Snack – Hummus with raw vegetables (carrots, celery)
Other Tips and Insights
- Grow your own foods emphasizing a diverse selection of species, in particular from heirloom, non-GMO seeds from local sources
- Preserve food when you can
- Eat seasonally and buy local
- Keep a month’s supply of food in storage
- Buy directly from farmers (cooperatives, local businesses and farms, farmer markets)
- Develop a community. Fund a community garden, kitchen, or education initiative. You can also split costs for and trade seeds as well as your harvest!
Throughout the week, when and where possible, take time to cut up vegetables, make dressings and dips, and get food ready to be cooked. When it’s time to grocery shop, take a look at your plan and try to get it all done in one trip without buying unnecessary items. If you’re into specific processed foods, or theres certain things you know you’re not going to want to make, then just do what makes sense for you. Don’t drive yourself nuts. But make sure that the majority of what you’re eating comes from your own hands.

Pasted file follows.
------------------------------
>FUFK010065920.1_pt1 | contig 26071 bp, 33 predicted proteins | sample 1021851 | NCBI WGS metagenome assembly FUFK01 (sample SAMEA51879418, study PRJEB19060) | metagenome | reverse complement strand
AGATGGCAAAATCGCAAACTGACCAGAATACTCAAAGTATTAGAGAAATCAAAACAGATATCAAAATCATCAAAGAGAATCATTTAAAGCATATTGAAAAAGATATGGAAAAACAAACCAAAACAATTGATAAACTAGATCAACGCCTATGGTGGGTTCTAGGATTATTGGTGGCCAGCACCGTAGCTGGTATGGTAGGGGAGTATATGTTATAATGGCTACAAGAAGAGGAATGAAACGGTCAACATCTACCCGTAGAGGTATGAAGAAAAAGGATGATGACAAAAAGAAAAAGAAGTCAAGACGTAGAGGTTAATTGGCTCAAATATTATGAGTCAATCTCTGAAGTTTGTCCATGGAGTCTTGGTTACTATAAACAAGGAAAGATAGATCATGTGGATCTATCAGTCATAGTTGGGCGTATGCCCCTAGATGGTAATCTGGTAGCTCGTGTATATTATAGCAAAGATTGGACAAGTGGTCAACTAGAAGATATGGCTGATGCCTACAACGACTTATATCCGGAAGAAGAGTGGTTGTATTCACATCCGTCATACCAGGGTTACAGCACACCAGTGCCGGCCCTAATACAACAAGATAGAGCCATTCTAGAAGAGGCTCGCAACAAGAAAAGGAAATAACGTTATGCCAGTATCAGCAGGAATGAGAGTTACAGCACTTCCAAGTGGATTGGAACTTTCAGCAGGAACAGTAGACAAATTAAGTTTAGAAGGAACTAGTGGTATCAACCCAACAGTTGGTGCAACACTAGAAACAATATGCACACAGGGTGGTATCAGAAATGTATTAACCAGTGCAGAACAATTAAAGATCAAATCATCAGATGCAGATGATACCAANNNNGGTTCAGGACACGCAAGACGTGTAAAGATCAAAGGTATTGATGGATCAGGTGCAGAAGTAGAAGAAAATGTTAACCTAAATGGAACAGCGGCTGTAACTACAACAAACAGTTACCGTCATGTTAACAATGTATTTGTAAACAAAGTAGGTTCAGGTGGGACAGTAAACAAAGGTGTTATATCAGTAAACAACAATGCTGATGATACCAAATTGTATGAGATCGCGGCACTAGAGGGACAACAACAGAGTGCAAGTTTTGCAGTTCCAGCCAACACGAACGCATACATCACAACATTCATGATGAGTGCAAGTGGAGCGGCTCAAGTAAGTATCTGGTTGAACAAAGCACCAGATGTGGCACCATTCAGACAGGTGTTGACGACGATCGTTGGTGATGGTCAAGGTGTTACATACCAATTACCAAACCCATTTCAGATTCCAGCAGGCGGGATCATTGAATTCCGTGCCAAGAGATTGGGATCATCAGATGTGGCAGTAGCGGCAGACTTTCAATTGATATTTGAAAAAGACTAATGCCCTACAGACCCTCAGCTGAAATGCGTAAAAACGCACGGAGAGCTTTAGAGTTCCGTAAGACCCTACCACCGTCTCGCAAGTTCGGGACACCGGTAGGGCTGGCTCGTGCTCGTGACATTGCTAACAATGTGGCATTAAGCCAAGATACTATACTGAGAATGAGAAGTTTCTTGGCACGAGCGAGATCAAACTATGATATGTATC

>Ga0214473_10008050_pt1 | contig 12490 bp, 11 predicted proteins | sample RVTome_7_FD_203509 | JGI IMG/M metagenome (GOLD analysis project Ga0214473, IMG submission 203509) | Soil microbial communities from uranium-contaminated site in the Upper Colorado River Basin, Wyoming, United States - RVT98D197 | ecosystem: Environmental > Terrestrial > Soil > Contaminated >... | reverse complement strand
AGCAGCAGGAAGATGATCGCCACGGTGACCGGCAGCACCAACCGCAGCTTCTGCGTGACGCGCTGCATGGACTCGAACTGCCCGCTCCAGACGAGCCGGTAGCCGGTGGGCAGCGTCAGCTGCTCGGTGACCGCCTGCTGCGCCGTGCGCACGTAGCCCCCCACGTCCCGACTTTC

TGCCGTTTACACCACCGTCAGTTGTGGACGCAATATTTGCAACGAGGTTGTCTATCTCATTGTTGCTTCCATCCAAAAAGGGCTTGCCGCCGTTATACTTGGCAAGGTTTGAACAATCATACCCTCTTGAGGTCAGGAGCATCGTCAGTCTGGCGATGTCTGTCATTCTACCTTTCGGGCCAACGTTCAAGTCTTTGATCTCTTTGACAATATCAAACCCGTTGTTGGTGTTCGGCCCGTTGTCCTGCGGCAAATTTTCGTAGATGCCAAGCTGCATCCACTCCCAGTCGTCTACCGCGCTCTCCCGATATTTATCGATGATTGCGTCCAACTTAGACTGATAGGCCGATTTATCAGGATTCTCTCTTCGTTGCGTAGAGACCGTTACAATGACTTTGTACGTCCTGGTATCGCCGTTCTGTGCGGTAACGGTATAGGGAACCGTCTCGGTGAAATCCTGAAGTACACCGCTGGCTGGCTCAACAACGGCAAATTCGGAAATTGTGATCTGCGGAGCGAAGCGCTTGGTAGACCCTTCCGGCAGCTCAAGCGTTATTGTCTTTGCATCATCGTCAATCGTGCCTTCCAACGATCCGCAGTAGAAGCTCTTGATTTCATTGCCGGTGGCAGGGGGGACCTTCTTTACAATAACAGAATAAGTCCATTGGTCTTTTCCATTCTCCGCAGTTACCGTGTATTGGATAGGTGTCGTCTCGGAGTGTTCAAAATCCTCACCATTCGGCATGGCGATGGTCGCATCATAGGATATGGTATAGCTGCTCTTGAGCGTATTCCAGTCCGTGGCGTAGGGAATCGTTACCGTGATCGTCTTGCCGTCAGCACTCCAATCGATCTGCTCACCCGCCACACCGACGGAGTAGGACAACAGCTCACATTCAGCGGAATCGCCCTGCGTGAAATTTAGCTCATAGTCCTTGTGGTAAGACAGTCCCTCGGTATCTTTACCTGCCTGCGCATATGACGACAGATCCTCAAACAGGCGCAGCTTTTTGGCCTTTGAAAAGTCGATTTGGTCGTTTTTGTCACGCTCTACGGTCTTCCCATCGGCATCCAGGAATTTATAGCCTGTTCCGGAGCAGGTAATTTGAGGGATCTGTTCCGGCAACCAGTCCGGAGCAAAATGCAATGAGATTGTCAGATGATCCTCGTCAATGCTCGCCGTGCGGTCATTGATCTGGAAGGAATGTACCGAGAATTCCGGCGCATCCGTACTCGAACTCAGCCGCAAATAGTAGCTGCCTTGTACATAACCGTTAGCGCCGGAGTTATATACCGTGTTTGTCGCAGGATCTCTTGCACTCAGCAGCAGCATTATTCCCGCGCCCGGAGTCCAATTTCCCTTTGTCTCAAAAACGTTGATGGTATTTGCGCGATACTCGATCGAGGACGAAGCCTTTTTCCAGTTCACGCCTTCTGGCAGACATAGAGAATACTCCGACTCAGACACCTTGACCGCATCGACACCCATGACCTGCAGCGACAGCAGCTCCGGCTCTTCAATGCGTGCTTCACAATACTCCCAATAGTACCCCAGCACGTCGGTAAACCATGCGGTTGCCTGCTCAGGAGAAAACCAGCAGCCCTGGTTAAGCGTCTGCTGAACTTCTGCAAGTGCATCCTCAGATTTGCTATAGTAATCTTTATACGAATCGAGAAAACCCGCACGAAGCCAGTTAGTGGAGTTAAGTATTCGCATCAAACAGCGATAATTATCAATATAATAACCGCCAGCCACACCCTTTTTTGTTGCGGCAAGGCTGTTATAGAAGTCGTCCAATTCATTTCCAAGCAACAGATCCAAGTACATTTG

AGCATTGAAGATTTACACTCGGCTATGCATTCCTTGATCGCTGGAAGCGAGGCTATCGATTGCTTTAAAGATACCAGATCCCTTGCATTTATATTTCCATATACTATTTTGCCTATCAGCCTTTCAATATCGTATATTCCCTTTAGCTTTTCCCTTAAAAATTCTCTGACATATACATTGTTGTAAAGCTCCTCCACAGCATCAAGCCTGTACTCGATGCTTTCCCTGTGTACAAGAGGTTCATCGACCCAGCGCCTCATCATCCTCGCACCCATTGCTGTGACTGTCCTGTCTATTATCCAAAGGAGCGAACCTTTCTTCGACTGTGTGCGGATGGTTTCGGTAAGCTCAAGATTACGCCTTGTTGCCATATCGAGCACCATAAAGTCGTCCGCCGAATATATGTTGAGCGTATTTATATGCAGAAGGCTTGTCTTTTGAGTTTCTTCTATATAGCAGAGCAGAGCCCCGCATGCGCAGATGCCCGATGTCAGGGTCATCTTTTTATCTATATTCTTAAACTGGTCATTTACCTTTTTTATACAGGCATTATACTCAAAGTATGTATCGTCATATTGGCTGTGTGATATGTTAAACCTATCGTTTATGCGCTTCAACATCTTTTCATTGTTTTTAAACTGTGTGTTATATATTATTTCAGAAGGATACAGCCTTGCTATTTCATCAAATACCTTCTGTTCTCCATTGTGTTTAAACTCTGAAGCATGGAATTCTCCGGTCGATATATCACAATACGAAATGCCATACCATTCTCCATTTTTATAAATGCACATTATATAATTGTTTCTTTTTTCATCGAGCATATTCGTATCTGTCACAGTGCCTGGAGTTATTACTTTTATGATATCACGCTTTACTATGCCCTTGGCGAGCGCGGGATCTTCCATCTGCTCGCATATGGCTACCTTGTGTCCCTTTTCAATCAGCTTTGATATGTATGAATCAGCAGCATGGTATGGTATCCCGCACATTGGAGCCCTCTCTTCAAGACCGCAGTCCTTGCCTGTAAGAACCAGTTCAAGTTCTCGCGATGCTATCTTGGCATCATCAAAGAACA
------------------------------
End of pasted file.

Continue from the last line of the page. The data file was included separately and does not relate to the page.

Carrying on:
Staying Motivated & Sourcing Inspiration
Understand the difference between motivation and inspiration. Motivation is derived externally and helps you to take action, whereas inspiration come from within, like the source of your creative vision. Motivation is more of a driving force that comes along with a sense of resistance and feelings of obligation or pressure. Inspiration, on the other hand, is a pulling force that’s associated with excitement and ease, and a natural inclination to move forward. Get clear on why you want to eat whole foods, and stay inspired by getting close to what keeps you feeling driven. I’ve listed a few of my own motivations and sources of inspiration that help me on my own path! Reach out and let me know what you come up with!
- Getting away from consumer culture
- Limiting my effect on the environment
- Saving time and money
- Connecting deeply to Mother Earth
- Developing my intuition around food
- Empowering myself to make choices that are nourishing and create vibrant health
- Trying new things, new foods (we used to do Pizza Mondays, Around the World Tuesdays, etc.)